Its a pretty length piece which will take about half an hour to get through, but I argue its worth it.

.xlsx files are secretly compressed!

There. I spilled the not-so-big secret. Excel files from Excel 2007 and above (.xlsx) are automatically compressed. A feature which, in all my years of using Excel, I never knew about.

I once received a large excel file from finance for analysis. Normally I would convert said file to CSV (comma separated values) as the latter:

  1. …is just data, no formatting. Exactly what I need for a data extract and nothing more.
  2. …tends to be more malleable across multiple applications.
  3. …and because of #s 1 and 2, tends to have a smaller file size.

So imagine my surprise when, upon converting to CSV, my 29 MB file ballooned to 115 MB.

Whuuuutttt???

Usually it’s the other way around. With all the formatting and formulas removed, the file size usually shrinks.

But apparently this is no longer the case when you have a lot of data. Once you go over a certain point, the amount of data you use matters more than the formatting.

Fortunately .xlsx is compatible with Power BI, which is where I was going to plug the data into anyway. I let the file type stay as is.

Makes for a convincing argument for the utilizing the Microsoft suite, eh?

(And in case your answer is no, let me argue that even technology research group Gartner agrees with me by crowning Microsoft king in business intelligence and analytics platforms.)

The best path to data science starts with the problem.

In the third grade, my science teacher sent shockwaves when she failed the final projects of more than half the class (thankfully I was in the minority).

This is it??? This is all you have?!

You can do better than this. These are too easy.

Give me something that’s actually worth… something!

Let me remind you: WE WERE THIRD-GRADERS. We were little brats who had never been told we sucked, much less failed.

Stricken by this failure, one classmate approached me after class to ask for advice. He had always been in the top 10 of the class. This must have devastated him.

Too bad I was never good at consoling, even as a kid. So instead I told him a story.

Of how I was playing outdoors the day before and was bothered by mosquitoes. Of how, try as I might, I couldn’t find where my mom hid the insect spray.

So I just used the first thing I found in the kitchen: Maggi savor.

(For those outside the Philippines, maggi savor is a blend of liquid seasoning, something like soy sauce but with garlic and lime.)

And to my surprise it worked. Not as effectively as insect spray, but the mosquitoes no longer buzzed as actively as before.

You can guess what happened next: Classmate wins title of “Best Project” for his study on The feasibility of soy sauce as a mosquito repellent alternative. I was… well, I passed so all was well.

 

Why am I sharing this story?

Because to me, my experiment had been nothing more but a curious solution to play outdoors.

But to my friend, and to my science teacher, it was a problem worth solving.

And as it turns out, that’s how to become a data scientist.

 

 

One of the most popular posts I’ve written on this blog is Getting started with Data Science, for the complete beginner. Its also one of my first posts.

Since then, many articles on the same topic have come up. But of note is this one published in Forbes  (originally from Quora). It answers the question, “What’s the best path to becoming a data scientist?”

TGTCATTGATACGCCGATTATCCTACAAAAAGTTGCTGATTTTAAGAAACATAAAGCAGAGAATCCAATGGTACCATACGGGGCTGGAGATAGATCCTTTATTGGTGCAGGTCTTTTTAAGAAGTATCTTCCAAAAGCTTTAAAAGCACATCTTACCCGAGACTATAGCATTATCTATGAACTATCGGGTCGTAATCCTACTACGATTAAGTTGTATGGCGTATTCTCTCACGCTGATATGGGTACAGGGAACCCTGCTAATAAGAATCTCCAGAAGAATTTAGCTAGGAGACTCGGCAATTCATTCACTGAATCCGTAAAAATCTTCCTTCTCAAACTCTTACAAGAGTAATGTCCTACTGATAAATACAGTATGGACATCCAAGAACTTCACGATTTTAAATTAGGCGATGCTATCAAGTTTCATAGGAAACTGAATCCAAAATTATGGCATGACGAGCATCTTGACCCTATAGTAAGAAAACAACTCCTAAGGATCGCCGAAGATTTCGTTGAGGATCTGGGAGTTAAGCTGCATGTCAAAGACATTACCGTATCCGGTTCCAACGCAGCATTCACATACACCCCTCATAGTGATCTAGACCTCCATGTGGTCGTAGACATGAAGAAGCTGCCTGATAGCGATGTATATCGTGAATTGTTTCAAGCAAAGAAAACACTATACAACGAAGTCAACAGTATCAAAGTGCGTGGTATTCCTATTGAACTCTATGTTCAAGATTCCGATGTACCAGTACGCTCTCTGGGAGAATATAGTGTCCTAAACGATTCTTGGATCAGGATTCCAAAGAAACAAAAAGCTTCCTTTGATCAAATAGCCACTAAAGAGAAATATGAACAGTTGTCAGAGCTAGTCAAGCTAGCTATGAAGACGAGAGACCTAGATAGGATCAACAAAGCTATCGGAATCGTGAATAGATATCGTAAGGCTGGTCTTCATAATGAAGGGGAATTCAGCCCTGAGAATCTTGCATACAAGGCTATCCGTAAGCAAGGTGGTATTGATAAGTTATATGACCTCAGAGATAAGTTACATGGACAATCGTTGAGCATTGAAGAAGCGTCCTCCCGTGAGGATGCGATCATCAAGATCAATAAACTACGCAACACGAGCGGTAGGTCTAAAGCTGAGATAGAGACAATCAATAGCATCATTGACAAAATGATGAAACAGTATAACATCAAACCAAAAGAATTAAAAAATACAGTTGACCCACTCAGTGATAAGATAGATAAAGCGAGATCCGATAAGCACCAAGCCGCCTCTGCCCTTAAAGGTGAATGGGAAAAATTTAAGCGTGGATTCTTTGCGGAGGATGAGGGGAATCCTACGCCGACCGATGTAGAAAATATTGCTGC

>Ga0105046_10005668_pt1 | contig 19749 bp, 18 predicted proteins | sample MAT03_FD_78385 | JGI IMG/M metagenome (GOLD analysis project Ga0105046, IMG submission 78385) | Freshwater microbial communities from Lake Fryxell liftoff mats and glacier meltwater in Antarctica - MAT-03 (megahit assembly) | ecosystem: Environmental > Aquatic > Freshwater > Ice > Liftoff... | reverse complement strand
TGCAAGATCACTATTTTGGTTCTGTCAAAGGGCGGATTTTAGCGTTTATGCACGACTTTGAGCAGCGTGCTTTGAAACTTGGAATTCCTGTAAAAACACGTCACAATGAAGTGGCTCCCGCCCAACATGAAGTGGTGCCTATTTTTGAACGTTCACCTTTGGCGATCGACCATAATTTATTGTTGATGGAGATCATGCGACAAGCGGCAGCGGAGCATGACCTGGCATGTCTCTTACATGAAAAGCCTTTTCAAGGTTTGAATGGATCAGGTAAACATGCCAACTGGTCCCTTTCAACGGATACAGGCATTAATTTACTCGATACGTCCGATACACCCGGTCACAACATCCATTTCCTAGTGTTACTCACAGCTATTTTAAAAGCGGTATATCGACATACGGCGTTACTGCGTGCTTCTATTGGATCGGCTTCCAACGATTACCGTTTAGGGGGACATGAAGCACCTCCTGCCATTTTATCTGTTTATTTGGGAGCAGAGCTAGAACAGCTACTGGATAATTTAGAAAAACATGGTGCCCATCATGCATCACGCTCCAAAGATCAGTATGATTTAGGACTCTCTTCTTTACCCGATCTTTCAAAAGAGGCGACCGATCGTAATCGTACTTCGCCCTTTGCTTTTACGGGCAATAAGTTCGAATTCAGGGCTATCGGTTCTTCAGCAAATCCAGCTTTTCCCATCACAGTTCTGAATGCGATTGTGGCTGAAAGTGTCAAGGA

1. Pick a topic you’re passionate or curious about.
  2. Write the tweet first.
  3. Do the work.
  4. Communicate.

 

Where I said have a personal project, the writer took it to the next level by recommending to have a public portfolio:

I recommend building up a public portfolio of simple but interesting projects. You will learn everything you need in the process, perhaps even using all the resources above.

Makes sense right? More and more we’re judged by what we can do, no longer by the credentials we have. Artists, architects, and now programmers and developers… more and more jobs require having a portfolio.

 

What I haven’t considered is to write the tweet first.

Is the project even worth pursuing?

It sounds obvious, but people are eager to jump into a random tutorial or class to feel productive and soon sink months into a project that is going nowhere.

Ouch. I think she’s talking about me.

She’s got a good point though.

 

So. I now know I have to revisit my projects and write their tweets… but how do I talk about that portfolio?

If you’re like me and data science isn’t your day job, how do you talk about what are, essentially, your side projects?

It’s unfortunate that side projects are often overlooked by the people who aren’t actively working on them. Side projects can be immensely rewarding to talk about. They demonstrate a lot about how you work.

 

Thankfully LinkedIn has the ability to showcase projects. Its the perfect avenue to showcase your portfolio.

In person though, you may want to try this approach:

  1. Start with the problem
  2. Define your approach
  3. Share the challenges you faced
  4. End with the results
  5. Follow-up with what you would do differently

Again, it starts with the problem.

 

Like most things, the start is the most difficult step.

Finding the right problem is hard. But it might not need to be. It might already be there, right in front of you, just under your nose… and you just haven’t recognized it as a problem yet. Just like maggi savor.

In order to re-course my path to data science, the first thing I’m doing is to take a second look. But this time with a fresh set of eyes.